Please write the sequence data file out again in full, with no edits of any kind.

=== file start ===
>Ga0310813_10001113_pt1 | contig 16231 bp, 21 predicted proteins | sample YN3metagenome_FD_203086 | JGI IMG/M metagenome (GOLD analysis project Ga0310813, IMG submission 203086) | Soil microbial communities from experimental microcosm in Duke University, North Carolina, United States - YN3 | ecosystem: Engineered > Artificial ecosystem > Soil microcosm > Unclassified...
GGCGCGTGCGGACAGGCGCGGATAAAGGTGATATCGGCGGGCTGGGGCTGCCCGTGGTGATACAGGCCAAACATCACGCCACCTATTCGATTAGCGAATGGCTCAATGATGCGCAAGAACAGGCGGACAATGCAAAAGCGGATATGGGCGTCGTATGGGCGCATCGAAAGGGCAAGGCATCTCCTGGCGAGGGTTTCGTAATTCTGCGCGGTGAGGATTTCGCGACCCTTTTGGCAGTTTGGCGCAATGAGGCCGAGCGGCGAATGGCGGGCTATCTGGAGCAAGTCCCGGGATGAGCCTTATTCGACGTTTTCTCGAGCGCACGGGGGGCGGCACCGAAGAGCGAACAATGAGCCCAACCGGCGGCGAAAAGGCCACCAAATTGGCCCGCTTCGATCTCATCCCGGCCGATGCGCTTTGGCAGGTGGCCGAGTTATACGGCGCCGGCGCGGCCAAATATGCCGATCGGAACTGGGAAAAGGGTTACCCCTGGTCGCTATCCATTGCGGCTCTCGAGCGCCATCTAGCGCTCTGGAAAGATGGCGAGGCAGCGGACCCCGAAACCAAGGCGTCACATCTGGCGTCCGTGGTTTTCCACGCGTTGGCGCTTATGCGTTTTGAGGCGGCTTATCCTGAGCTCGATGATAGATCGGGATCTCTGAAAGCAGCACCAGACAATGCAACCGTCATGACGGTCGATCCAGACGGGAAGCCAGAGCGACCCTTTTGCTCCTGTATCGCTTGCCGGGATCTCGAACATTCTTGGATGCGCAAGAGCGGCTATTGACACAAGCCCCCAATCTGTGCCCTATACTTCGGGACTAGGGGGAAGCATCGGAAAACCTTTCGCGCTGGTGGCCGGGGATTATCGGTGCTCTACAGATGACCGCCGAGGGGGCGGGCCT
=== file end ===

>Ga0310813_10001113_pt1 | contig 16231 bp, 21 predicted proteins | sample YN3metagenome_FD_203086 | JGI IMG/M metagenome (GOLD analysis project Ga0310813, IMG submission 203086) | Soil microbial communities from experimental microcosm in Duke University, North Carolina, United States - YN3 | ecosystem: Engineered > Artificial ecosystem > Soil microcosm > Unclassified...
GGCGCGTGCGGACAGGCGCGGATAAAGGTGATATCGGCGGGCTGGGGCTGCCCGTGGTGATACAGGCCAAACATCACGCCACCTATTCGATTAGCGAATGGCTCAATGATGCGCAAGAACAGGCGGACAATGCAAAAGCGGATATGGGCGTCGTATGGGCGCATCGAAAGGGCAAGGCATCTCCTGGCGAGGGTTTCGTAATTCTGCGCGGTGAGGATTTCGCGACCCTTTTGGCAGTTTGGCGCAATGAGGCCGAGCGGCGAATGGCGGGCTATCTGGAGCAAGTCCCGGGATGAGCCTTATTCGACGTTTTCTCGAGCGCACGGGGGGCGGCACCGAAGAGCGAACAATGAGCCCAACCGGCGGCGAAAAGGCCACCAAATTGGCCCGCTTCGATCTCATCCCGGCCGATGCGCTTTGGCAGGTGGCCGAGTTATACGGCGCCGGCGCGGCCAAATATGCCGATCGGAACTGGGAAAAGGGTTACCCCTGGTCGCTATCCATTGCGGCTCTCGAGCGCCATCTAGCGCTCTGGAAAGATGGCGAGGCAGCGGACCCCGAAACCAAGGCGTCACATCTGGCGTCCGTGGTTTTCCACGCGTTGGCGCTTATGCGTTTTGAGGCGGCTTATCCTGAGCTCGATGATAGATCGGGATCTCTGAAAGCAGCACCAGACAATGCAACCGTCATGACGGTCGATCCAGACGGGAAGCCAGAGCGACCCTTTTGCTCCTGTATCGCTTGCCGGGATCTCGAACATTCTTGGATGCGCAAGAGCGGCTATTGACACAAGCCCCCAATCTGTGCCCTATACTTCGGGACTAGGGGGAAGCATCGGAAAACCTTTCGCGCTGGTGGCCGGGGATTATCGGTGCTCTACAGATGACCGCCGAGGGGGCGGGCCT